Dunedin City


Day 48 Dunedin

Today I’m heading north along SH1 up to Dunedin. After a very foggy start to the morning I head out from The Kaka point camp ground and head along Kaka point road until I reach the small town of Balclutha. Its Otago’s largest town with just over 4000 residents,  and is situated on the edge of the mighty Clutha river. I stop of to get a couple of quick photos of the bridge then carry on my way. This is where I join SH1 and follow it all the way to Dunedin.


Clutha River

After the 100km journey from Kaka point I arrive in down town Dunedin. I found a carpark and did a bit of shopping before finding somewhere for a late lunch. After lunch it was time to have a look around the city. The city is known for its University as well as some of it Victorian and Edwardian architecture. That’s what I’m going to check out. The Historic Dunedin Train Station is first on the list, it’s one of New Zealand’s most photographed buildings and you can see why, the stunning stone architecture with the nicely groomed gardens out the front.


The Station was opened in 1906 and became the busiest in the country, having around 100 pass through a day. Now it’s a little quieter, only catering for a couple of the tourist rides every day. The station has been kept as much as possible to its original state, the 750,000 Royal Dolton Tiles cover the booking hall floor, stained glass windows and it has NZ’s longest main platform, the 1km long platform that gets transformed once a year into a catwalk for the South Island Fashion show. Since the decline of trains visiting the station, it is now home to the New Zealand Sports hall of Fame museum and the Otago Art Society.


After having a look around inside I head upstairs a check out the NZ Sports of Fame, a $6 entry and then in through the barrier to be greeted by a big cardboard cut-out of one the rugby greats, Jonah Lomu. Heading in through into the first room is all the legends of the game of Rugby. Bits of information and photos of the 1924 Allblack Invincibles, the Squad of the 1987 world cup winning team, as well as individuals like George Nepia, Collin Meads and Sean Fitzpatric.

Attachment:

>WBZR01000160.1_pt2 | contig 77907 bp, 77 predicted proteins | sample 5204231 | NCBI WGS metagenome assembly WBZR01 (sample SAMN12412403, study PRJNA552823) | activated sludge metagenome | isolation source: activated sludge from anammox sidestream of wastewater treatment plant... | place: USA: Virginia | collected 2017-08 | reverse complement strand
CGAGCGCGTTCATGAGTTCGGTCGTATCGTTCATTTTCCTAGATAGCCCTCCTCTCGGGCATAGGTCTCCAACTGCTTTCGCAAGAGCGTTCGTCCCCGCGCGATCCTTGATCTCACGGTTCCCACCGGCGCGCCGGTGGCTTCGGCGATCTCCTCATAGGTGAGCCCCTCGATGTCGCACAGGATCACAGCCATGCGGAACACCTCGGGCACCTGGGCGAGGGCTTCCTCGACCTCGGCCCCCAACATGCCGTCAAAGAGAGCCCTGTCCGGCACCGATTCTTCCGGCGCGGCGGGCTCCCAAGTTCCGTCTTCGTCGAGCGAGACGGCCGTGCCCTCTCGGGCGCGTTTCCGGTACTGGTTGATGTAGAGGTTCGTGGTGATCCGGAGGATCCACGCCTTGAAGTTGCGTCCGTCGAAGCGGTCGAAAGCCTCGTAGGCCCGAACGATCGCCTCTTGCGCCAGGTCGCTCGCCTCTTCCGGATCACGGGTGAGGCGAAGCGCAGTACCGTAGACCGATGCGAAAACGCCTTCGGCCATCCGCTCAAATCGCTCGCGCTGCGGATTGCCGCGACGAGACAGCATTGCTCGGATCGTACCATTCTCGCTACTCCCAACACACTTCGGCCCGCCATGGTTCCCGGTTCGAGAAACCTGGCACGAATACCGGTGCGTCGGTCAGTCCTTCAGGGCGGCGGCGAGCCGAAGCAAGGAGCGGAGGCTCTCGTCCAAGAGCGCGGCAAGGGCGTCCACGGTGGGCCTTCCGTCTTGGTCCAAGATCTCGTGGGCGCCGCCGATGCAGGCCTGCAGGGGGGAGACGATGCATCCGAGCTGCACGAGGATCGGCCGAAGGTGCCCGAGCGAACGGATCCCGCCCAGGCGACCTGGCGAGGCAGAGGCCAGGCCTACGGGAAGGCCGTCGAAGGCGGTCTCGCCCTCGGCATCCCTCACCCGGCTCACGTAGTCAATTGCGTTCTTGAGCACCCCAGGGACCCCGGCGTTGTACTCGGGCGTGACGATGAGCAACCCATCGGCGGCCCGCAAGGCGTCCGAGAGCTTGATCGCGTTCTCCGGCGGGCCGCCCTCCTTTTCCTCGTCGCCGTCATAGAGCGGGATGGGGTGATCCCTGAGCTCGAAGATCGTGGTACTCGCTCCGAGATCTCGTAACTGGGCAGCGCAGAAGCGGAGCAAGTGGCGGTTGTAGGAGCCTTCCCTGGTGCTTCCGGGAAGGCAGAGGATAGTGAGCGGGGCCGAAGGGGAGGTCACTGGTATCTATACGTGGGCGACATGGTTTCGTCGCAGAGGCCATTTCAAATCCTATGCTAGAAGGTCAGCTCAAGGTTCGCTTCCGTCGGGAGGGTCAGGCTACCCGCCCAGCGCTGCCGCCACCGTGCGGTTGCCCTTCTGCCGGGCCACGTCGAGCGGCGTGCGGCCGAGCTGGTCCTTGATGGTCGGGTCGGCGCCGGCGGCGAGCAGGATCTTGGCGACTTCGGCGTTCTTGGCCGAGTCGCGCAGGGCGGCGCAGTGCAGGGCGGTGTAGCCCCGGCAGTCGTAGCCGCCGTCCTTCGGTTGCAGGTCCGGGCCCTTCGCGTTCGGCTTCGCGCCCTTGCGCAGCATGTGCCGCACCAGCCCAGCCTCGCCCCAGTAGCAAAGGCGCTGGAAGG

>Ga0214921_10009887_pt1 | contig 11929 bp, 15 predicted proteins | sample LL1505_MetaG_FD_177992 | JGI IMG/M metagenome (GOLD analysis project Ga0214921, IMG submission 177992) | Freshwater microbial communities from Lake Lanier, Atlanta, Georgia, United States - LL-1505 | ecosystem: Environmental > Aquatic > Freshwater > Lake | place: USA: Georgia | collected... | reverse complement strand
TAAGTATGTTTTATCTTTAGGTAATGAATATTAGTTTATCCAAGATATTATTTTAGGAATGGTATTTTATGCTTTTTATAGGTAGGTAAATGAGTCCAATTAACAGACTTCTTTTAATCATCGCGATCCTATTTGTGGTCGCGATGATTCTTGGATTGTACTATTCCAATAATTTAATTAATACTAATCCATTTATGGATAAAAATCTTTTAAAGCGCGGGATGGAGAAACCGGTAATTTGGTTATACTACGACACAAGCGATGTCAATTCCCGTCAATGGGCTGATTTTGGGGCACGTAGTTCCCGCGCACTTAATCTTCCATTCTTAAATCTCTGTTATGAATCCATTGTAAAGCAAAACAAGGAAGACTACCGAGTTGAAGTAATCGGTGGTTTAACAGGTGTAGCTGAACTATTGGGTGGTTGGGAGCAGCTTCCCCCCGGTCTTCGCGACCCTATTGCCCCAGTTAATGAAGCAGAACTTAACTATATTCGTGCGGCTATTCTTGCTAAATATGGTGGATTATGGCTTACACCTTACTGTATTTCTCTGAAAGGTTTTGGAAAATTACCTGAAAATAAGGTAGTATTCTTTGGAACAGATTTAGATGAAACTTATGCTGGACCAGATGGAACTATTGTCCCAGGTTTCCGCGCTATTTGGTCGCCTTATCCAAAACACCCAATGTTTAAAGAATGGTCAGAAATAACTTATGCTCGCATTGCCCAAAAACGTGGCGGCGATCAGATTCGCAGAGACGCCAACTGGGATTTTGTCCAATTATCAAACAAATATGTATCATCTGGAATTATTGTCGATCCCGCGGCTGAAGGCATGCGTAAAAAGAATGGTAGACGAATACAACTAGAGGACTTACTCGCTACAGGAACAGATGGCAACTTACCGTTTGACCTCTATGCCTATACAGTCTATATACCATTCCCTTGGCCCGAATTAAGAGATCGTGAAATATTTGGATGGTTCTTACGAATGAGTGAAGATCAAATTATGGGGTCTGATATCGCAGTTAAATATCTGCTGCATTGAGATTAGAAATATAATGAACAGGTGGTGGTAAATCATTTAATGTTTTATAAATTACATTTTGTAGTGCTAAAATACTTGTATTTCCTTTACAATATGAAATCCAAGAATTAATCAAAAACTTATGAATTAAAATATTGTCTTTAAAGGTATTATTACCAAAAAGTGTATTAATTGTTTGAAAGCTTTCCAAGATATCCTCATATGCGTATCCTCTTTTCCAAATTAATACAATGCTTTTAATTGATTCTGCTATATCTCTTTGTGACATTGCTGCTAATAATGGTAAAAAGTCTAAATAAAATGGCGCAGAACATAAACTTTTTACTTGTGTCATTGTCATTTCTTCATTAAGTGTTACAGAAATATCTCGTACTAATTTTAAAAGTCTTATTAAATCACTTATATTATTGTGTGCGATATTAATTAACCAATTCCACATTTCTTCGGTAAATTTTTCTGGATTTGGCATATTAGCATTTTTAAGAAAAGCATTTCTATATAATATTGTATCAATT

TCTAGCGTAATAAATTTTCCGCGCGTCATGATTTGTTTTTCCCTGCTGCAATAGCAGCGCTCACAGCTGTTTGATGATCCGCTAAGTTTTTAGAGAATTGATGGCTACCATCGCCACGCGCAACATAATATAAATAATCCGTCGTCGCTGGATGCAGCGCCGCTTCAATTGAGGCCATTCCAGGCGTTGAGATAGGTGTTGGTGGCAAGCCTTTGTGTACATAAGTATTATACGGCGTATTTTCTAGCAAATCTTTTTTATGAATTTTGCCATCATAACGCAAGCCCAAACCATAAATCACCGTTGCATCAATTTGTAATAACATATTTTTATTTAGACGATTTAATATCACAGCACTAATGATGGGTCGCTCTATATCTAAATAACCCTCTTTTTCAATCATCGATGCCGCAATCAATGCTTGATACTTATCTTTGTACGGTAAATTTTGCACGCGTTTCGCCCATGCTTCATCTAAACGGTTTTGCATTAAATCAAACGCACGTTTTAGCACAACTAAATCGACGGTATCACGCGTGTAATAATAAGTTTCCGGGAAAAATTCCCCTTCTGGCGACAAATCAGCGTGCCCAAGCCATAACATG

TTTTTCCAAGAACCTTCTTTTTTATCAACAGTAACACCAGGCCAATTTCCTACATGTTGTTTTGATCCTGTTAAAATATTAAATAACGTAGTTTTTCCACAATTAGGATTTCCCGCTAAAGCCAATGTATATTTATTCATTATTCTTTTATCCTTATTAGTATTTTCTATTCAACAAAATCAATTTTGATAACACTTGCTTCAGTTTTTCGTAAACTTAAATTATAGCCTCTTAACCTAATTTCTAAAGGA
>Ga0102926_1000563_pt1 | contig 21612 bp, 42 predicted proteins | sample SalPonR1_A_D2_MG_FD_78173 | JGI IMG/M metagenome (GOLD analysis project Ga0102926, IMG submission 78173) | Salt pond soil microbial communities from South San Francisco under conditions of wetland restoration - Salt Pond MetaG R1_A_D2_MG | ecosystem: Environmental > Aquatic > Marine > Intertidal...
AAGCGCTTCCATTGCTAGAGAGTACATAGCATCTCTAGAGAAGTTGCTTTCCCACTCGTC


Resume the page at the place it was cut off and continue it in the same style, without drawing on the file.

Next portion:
The rest of the hall is filled with little bit memorabilia, photos and facts about the greats of New Zealand sport. Housing one of Peter Snells Gold medals he won at the 1964 Tokyo Olympics’, Sir Bob Charlies Golf clubs he used for many years and won some major events with, along with people like, Barbara Kendell, Sir Edmund Hillary, Bruce McLaren, Wynton Ruffer and Sarah Ulmer to name a few. Great place for a visit if your into sports, and remember some of the greats.


First Church of Otago

Next building is just up the hill, and around the Octagon to the St Paul’s Cathedral and town hall. Unfortunately, all the churches I visited had some kind of renovations going on and scaffolding around them. Only a couple of photos and then around to the next, The first church of Otago. Built in 1873 as the first Presbyterian church in the area, it has a 60m high bell tower which can be seen from around the city and was constructed out of creamy Oamaru stone.


Making my way back to the van I had to stop in at the Cadbury chocolate factory. All the tours were booked out so I just went into the shop and stocked up on my supply of Easter eggs, hot chocolate and had to try a few of their special edition bars. After getting my chocolate fix I planned to head out to the peninsular and see a bit of wildlife. After 15mins driving out of town I could see the weather was changing and fast, big dark clouds where rolling in and the wind was starting to pick up so I decided to turn around and head further south and hope to get to Tunnel beach before the weather reached there.


Tunnel beach

10mins south of down town Dunedin is Tunnel Beach car park. I take the 20min walk down to the Tunnel beach, nice track zigzagging its way down to the limestone cliffs and tunnel. With this stunning landscape, it’s another popular spot for photographers, especially for its sunsets. I get down and have a walk around the little headland and on top of the arch carved out by the sea. On the way back to the path I noticed a small hole in the side of a small hill, and went to inspect, it was a tunnel that lead down to a small rocky beach. Hand carved out in the 1870s to gain access to the secluded beach. Best time to come is low tide if you want to explore the rocky beach, as there were some big waves crashing in when I was there.


The weather was holding off for now so I make the climb back up to the van for a bit of dinner and wait for sunset, hoping the clouds will stay away. And they did, staying out on the horizon just long enough for a few pictures as the sun set. The sky changed colours, bringing out the pinks and oranges before darkness slowly creeped in. Time to head to camp for the night. I found a nice little freedom camp just a few mins away next to a rugby park and parked up there for the night. Tomorrow I head inland for a long journey up to a well-known lake.


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